Contrary to most of my recipe postings, this makes enough for 4 hearty servings.  Soup is one of those things that can easily be shared with others.  We doubled this recipe and I brought half to share with a friend at work who has had some family medical issues at home and may not have the time to put the stove on for a nice pot of soup. Obviously I've shared this with Cathy in the past and whatever ends up staying in my own fridge makes an easy supper when I rush home only to have to turn around 20 minutes later to leave again. 

One other note - do not try to freeze this soup.  Potatoes in general do not freeze well.  They become grainy once frozen, especially in a soup like this where texture is a big part of the experience.


More ingredients make a more
traditional French Soup
2 tablespoons olive oil
1 tablespoons unsalted butter
2 stalks celery, cut in ½ -inch dice
2 leeks, white parts only, washed well, thinly sliced *
2 shallots, diced
3 cloves garlic, minced
1 ½ pounds Yukon gold potatoes, cut into 1/2-inch pieces
4 cups Chicken Stock
1 dried bay leaf
½ cup milk
¼ cup heavy cream
4 sprigs fresh flat-leaf parsley, chopped
Salt and freshly ground pepper
Heat the olive oil and butter in a medium saucepan. Add the celery, leeks, shallots, and garlic, season lightly with salt and pepper; cook on medium heat until soft, about 20 minutes, stirring occasionally. Do not brown.

Add the potatoes, stock, and bay leaf. Bring mixture to a boil, and then reduce to a gentle simmer. Cook until potatoes are very tender, about 20 minutes. Remove bay leaf.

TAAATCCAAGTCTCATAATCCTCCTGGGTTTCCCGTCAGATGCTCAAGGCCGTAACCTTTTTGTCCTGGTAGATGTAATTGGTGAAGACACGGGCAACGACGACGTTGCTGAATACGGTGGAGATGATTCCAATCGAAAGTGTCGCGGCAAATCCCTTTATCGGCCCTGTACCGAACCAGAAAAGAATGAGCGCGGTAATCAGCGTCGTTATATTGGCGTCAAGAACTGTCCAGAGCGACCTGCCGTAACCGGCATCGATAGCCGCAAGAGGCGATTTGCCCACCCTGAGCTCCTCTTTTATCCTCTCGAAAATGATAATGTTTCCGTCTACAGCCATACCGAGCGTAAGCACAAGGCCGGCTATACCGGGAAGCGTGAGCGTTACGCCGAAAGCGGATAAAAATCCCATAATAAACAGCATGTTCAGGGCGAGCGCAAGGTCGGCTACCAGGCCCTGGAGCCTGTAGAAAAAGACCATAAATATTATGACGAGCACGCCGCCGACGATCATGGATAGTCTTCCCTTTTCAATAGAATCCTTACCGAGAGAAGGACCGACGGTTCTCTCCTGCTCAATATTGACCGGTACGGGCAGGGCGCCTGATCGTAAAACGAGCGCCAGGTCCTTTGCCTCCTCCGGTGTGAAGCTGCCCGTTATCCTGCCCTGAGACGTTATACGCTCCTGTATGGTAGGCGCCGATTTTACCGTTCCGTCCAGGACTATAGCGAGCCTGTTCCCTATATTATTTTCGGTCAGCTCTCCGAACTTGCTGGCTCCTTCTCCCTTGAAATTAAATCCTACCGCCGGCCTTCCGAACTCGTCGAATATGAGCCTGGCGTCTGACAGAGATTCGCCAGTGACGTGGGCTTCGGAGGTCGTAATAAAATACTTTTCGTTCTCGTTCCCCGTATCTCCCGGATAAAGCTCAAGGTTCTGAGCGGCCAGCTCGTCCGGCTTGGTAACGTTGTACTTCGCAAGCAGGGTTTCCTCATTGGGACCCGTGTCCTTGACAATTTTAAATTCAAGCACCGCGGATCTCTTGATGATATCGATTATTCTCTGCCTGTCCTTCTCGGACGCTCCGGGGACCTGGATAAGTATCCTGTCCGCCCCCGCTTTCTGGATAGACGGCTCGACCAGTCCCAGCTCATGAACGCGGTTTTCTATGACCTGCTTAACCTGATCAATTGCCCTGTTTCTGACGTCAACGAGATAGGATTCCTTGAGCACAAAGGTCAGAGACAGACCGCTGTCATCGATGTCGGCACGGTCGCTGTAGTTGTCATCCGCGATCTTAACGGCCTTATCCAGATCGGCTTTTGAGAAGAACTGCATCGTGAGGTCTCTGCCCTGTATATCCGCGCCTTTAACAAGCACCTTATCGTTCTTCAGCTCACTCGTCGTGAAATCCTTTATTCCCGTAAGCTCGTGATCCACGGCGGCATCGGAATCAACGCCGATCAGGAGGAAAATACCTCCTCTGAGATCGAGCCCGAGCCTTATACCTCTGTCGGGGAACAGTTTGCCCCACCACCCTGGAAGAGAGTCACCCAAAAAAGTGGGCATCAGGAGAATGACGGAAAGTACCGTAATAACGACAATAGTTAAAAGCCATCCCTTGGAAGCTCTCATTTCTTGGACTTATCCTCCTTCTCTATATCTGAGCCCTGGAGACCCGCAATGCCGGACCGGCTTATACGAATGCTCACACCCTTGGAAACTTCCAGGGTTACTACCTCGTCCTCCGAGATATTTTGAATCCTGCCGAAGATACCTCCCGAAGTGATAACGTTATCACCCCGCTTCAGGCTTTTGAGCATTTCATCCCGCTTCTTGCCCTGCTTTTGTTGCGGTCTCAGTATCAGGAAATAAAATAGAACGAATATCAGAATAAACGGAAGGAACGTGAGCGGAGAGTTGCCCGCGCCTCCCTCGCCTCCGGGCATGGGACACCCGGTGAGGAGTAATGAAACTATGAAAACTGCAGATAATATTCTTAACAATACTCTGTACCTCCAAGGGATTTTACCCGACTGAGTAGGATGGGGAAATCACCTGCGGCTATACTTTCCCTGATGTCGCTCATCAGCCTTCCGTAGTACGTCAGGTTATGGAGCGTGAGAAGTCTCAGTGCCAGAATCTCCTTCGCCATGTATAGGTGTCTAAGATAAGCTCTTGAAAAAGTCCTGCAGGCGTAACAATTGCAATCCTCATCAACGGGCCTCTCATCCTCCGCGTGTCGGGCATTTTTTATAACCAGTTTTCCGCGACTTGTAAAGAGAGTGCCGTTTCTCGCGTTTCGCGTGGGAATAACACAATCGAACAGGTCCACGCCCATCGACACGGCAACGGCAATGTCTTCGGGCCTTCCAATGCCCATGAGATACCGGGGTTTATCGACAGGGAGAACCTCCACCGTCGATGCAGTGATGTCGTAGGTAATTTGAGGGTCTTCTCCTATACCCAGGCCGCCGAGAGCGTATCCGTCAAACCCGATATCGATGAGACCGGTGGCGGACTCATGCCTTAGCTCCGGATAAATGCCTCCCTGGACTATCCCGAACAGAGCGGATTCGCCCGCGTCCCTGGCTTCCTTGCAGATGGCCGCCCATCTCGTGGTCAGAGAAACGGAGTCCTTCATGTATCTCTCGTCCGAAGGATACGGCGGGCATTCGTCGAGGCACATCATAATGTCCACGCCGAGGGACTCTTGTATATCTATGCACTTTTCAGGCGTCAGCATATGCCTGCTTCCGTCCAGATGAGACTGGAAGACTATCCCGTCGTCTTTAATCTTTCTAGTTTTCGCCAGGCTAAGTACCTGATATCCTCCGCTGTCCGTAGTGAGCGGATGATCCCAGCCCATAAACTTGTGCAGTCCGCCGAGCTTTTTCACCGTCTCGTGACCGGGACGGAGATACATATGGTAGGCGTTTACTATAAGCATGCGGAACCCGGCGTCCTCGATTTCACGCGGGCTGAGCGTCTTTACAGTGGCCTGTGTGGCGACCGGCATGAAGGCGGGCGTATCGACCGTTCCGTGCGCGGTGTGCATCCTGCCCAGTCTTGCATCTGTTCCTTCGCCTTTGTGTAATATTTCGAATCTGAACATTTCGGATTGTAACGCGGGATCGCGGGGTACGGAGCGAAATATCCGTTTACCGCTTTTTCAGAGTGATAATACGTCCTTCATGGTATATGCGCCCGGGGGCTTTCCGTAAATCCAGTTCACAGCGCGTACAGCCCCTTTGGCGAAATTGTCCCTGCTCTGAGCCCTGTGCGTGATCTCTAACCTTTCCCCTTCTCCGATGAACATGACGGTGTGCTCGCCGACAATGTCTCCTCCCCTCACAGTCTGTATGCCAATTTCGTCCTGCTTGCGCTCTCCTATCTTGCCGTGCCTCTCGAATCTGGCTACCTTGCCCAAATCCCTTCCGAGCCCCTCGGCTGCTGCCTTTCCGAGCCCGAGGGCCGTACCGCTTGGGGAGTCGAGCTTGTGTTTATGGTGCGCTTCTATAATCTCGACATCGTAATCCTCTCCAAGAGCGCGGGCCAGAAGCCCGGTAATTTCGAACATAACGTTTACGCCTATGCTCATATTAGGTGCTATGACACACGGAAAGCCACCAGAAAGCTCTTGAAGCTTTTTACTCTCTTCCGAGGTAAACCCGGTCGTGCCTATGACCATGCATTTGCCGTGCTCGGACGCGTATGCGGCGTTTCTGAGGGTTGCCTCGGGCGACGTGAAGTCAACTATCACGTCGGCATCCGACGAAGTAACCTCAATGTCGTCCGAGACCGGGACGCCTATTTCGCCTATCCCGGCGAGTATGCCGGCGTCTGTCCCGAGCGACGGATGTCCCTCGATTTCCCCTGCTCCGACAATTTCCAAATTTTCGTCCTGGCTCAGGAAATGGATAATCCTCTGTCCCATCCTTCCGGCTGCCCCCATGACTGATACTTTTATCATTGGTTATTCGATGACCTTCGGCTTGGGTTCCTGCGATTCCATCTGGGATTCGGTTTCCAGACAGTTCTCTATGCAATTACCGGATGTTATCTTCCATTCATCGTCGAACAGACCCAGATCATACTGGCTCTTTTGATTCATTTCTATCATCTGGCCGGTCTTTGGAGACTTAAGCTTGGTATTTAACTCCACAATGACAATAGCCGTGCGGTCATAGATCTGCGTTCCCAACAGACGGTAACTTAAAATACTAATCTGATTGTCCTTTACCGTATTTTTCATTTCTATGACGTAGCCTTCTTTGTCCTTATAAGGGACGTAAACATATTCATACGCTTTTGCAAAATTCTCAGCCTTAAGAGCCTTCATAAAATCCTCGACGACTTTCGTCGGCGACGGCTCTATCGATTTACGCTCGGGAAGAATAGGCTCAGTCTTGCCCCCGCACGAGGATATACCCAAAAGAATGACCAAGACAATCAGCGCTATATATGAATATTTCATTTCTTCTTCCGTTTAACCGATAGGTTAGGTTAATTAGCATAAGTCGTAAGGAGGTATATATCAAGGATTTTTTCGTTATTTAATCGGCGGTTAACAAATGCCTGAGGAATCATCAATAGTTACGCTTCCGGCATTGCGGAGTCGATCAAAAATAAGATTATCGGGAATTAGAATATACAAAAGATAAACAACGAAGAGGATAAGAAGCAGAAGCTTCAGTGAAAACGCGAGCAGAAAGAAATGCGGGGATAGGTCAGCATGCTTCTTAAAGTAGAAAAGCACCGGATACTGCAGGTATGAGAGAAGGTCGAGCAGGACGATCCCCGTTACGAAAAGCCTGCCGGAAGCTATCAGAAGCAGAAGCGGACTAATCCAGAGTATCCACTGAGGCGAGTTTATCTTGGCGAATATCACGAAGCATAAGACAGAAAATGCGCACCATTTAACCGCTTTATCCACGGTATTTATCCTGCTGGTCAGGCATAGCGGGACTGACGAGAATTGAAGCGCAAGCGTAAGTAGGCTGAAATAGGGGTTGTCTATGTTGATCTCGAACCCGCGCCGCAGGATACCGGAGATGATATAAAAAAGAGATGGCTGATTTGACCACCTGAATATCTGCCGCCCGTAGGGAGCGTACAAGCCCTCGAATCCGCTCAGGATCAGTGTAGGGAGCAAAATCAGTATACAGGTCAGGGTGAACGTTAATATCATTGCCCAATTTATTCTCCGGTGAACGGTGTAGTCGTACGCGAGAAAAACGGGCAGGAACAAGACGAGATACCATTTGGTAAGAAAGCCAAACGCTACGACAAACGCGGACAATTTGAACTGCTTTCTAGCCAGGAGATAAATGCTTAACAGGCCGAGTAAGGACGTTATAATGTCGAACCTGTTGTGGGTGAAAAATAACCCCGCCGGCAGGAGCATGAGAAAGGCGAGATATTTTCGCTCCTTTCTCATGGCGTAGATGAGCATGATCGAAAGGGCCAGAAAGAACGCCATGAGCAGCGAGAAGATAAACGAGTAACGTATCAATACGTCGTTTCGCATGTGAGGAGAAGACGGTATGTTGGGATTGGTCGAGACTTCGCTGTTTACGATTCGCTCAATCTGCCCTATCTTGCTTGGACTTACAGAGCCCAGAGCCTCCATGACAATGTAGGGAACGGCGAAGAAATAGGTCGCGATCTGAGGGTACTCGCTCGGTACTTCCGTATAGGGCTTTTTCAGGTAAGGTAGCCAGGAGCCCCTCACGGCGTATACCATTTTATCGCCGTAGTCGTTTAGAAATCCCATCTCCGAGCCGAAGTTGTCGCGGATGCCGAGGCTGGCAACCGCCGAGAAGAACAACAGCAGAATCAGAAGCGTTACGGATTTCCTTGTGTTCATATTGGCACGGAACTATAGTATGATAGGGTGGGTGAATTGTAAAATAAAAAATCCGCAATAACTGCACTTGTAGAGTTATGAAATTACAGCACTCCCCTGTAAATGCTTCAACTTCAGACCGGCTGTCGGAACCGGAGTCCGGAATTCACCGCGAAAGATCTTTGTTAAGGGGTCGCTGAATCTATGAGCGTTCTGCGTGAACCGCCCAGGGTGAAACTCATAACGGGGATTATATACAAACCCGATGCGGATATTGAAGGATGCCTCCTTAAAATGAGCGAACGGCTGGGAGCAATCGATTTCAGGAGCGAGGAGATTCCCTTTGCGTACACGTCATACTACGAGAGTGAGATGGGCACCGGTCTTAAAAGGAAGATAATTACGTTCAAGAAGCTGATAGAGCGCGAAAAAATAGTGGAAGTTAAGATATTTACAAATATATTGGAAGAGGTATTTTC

Using an immersion blender, process the soup to a desired consistency. Slowly stir in milk, cream and chopped parsley. Season with salt and pepper. Serve hot.

This basic soup recipe is also a great starting point for heartier additions. Potatoes are basically a blank slate – they adapt really well to all kinds of flavors. Think about the other potato-ey things you eat and incorporate those flavors into this soup and you could make a new version every week for weeks on end.

Here are some suggestions I offer:
  • Thin the soup a bit - skip using the blender - and add some sliced, cooked sausage and a sprinkle of hot pepper flakes.
  • Thin the soup a bit and add some shredded cheese to melt into the soup – cheddar or montery jack, and top with some bacon crumbles, sour cream and a few chives for a loaded baked potato version
  • Add other vegetables to the pot as the potatoes cook – add shredded greens, sliced asparagus or corn kernels (one of these, not all in one pot)
  • Go Greek – add a bit of lemon peel and fresh parsley at the end of the cooking time – garnish with feta cheese
  • Change up the regular potatoes for half sweet potatoes and add a sprinkle of cinnamon, nutmeg and a tablespoon of brown sugar – garnish with sour cream
 * cleaning a leek is easy but you do have to be thorough.  I slice off the ends, cut the leek in half lengthwise, chop into small pieces and dump into a bowl of cold water.  Swish the leeks around in the water so the sand falls to the bottom of the bowl.  Scoop out the leeks and drain on a clean towel.